There was a flash of blue over the water downstream – a kingfisher! “A spell is wov’n by Somerset,” wrote grandfather, and he must have loved this country between Coleford and Vobster. Even so, as the path took me westwards, there was evidence that even here the pits had left their mark. A stone building standing apparently without purpose in the middle of a field had been part of the Vobster colliery, and some old low arches half-concealed by nettles in woodland further on might have been remains of the coke ovens which existed here.

Half way along the valley leading back to Coleford are some coarse fishing lakes. I walked round and round them, sweating in a waterproof coat and slouch hat as the thunder banged about me, without finding the path which should have taken me to Hippy’s Farm. After half an hour of this, I gave up and got south of the lakes to take a well-defined path westwards, despite a stile installed by the local ramblers which promised far more than it delivered.
The buildings of Coleford were now visible on the ridge to the north and, like some sinister watchtower, above the trees loomed the top of my grandfather’s house, “Mendip Ho!” Sadly, darkness of the gathering storm made it impossible to photograph, but later the present owner of the house very kindly gave me permission to take pictures from his garden. Where my grandfather had his eyrie on the flat roof, there is now a proper penthouse.
The views from the house remain completely unspoilt. From here at least you can see the “Springfield” countryside of his imagination.
I walked into Coleford past the “King’s Head”. Even today Coleford boasts three pubs, a legacy of the thirsty miners who once drank in the village. Just above it I came across Camden House where John Marchant Jones had lived when he first came from London to Coleford as the adopted son of Hannah Hobday Jones. Hannah, the widow of a cabinet maker in Camden Town, North London, had returned to her native Coleford to start a shop at Camden House, the name which the property bears to this day.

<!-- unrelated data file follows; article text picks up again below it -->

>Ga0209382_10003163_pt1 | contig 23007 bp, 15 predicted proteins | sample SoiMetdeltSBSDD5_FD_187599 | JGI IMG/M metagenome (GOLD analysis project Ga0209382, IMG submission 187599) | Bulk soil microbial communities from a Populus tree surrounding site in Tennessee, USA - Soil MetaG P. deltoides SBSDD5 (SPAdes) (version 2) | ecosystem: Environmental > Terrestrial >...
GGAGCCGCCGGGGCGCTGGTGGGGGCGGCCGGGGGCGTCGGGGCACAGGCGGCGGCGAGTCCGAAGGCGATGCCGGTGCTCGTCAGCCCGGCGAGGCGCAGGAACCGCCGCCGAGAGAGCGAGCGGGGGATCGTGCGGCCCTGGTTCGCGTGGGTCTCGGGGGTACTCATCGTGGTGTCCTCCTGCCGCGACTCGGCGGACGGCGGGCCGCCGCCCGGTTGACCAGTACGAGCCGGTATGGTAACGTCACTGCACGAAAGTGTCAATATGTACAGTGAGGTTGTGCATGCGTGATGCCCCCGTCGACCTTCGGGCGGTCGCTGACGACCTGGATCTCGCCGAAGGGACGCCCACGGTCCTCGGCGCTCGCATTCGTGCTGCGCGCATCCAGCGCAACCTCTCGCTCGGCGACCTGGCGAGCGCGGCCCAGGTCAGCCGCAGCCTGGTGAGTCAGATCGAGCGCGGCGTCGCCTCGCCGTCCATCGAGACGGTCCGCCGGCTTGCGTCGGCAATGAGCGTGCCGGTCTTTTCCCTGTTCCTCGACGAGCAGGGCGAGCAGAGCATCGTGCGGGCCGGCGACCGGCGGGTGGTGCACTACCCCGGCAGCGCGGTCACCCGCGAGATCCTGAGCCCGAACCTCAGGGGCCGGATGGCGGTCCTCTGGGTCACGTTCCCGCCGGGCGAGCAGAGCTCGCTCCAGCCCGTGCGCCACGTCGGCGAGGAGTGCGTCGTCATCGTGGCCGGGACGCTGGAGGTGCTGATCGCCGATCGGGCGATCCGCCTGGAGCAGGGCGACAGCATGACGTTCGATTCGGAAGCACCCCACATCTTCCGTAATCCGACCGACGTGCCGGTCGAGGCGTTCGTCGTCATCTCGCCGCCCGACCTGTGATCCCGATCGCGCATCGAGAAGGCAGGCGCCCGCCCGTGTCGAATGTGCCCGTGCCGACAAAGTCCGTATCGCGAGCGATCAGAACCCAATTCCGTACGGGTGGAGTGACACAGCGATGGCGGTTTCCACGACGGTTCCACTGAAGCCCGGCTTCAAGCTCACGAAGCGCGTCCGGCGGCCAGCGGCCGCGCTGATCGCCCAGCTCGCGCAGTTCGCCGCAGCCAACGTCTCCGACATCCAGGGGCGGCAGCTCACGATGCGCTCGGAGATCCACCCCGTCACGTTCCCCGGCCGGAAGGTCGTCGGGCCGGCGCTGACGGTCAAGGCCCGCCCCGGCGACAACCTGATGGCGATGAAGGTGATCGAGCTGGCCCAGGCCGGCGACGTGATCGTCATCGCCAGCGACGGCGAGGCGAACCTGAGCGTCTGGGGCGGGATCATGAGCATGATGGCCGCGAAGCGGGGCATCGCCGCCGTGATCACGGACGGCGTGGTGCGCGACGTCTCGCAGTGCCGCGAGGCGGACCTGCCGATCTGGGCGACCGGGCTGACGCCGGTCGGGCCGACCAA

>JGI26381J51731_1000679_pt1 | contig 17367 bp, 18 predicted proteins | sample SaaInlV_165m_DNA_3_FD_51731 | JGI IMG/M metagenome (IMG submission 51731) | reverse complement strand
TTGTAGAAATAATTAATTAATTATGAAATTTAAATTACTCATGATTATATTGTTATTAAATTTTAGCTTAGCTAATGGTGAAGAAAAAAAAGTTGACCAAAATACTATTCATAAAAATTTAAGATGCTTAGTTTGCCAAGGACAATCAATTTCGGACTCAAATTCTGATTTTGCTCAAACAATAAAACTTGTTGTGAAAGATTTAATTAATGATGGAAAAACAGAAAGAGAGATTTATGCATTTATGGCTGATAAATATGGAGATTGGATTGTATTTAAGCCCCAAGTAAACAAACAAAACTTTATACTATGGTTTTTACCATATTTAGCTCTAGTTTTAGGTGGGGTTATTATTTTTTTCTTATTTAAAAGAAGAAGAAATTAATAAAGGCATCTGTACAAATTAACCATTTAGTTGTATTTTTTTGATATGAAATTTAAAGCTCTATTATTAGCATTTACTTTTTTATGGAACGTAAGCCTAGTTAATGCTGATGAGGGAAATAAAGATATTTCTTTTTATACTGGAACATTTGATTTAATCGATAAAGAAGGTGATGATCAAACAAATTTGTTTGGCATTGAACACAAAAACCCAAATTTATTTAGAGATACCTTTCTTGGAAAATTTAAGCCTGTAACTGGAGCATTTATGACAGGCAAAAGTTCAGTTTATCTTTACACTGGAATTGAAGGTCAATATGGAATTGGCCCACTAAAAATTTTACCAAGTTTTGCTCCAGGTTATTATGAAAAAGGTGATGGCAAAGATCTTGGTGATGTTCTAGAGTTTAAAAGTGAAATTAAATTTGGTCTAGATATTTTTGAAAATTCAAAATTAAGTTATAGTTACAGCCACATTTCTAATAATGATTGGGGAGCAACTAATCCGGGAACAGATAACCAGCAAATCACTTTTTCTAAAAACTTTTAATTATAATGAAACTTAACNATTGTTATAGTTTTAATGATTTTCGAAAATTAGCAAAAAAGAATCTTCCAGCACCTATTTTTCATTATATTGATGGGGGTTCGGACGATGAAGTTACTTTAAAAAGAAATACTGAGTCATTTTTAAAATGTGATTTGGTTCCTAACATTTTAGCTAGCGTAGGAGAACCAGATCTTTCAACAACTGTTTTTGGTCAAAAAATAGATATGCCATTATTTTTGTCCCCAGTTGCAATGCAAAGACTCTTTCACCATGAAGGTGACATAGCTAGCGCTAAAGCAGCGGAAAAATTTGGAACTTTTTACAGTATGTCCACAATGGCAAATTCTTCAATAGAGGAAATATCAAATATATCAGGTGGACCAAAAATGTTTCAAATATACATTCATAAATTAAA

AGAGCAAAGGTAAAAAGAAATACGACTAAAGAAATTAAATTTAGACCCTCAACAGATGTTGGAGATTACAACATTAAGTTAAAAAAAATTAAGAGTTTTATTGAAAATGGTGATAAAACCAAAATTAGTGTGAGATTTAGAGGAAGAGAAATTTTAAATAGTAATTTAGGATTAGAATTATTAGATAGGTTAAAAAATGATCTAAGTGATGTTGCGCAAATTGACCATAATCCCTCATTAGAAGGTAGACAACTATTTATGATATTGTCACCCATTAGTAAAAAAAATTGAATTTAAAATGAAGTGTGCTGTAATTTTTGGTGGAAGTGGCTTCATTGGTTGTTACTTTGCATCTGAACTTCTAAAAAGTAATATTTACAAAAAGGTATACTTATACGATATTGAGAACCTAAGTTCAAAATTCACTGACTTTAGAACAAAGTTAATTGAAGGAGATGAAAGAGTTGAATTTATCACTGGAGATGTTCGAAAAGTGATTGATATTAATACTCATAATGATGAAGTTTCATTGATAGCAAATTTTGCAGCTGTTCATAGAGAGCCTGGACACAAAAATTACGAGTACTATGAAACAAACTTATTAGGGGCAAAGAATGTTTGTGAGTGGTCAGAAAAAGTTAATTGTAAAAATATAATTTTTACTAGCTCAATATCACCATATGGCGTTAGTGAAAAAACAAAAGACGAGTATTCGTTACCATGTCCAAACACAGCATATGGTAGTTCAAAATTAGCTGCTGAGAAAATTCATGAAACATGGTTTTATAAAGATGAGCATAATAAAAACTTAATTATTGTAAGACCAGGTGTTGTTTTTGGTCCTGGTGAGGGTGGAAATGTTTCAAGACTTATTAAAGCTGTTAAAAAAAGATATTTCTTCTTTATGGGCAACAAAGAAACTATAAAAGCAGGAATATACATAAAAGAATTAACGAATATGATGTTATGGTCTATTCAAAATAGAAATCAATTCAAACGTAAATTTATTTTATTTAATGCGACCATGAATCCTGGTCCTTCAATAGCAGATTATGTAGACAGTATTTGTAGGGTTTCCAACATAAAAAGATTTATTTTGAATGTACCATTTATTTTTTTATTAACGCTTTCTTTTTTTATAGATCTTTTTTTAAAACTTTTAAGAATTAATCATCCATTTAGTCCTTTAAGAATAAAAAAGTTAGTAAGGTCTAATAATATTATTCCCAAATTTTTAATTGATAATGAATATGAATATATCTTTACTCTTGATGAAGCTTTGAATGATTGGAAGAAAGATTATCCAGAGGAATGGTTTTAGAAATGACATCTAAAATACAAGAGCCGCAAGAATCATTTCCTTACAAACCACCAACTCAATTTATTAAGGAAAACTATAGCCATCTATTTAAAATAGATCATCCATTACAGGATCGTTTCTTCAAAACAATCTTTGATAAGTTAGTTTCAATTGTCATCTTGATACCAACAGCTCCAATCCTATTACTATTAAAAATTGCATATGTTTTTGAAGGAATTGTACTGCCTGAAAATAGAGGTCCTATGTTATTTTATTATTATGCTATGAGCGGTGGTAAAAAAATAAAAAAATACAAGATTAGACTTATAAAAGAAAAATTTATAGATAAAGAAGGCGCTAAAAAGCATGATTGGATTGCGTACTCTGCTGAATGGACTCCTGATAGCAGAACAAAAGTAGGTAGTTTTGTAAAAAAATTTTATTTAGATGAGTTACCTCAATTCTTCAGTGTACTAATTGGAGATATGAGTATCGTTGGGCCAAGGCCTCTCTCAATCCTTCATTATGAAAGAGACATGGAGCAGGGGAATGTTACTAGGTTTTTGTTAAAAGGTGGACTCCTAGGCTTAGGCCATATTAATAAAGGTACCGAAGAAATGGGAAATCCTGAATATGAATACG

Climbing a steep hill, I came to Holy Trinity Church, opposite to the old Miner’s Welfare Institute which Will Jones bought and gave to the village as a church hall. In the church is the controversial window designed by Keith New which Will presented. There is a plaque in Will’s memory below the window, now sadly darkened by the growth of the trees outside.
On the northern edge of the churchyard is the group of family graves, including those of Benjamin Martin and his wife, and John Marchant and Millicent Jones, the latter’s’ memorial placed there by their eldest son many years after their passing.
Below the church and the hall stands the old National School, now a youth centre but not much changed since the Jones boys were photographed there in the 1890’s.
A short walk uphill took me back to the Crossway where the automatic door of the Co-op swished backwards and forwards. Friday evening shoppers passed in and out with laden bags and clambered into their cars. Opposite, the Crossway Fish Bar was beginning the weekend fry. I thought of my great grandmother dying quietly of disease and malnutrition, I thought of the spinning of the colliery winding wheels, the steam from the pump houses and the clatter of the coal trucks, I thought of my grandfather behind the counter of his shop, scribbling away between selling Woodbines and copies of the News of the World – and I fled with my ghosts.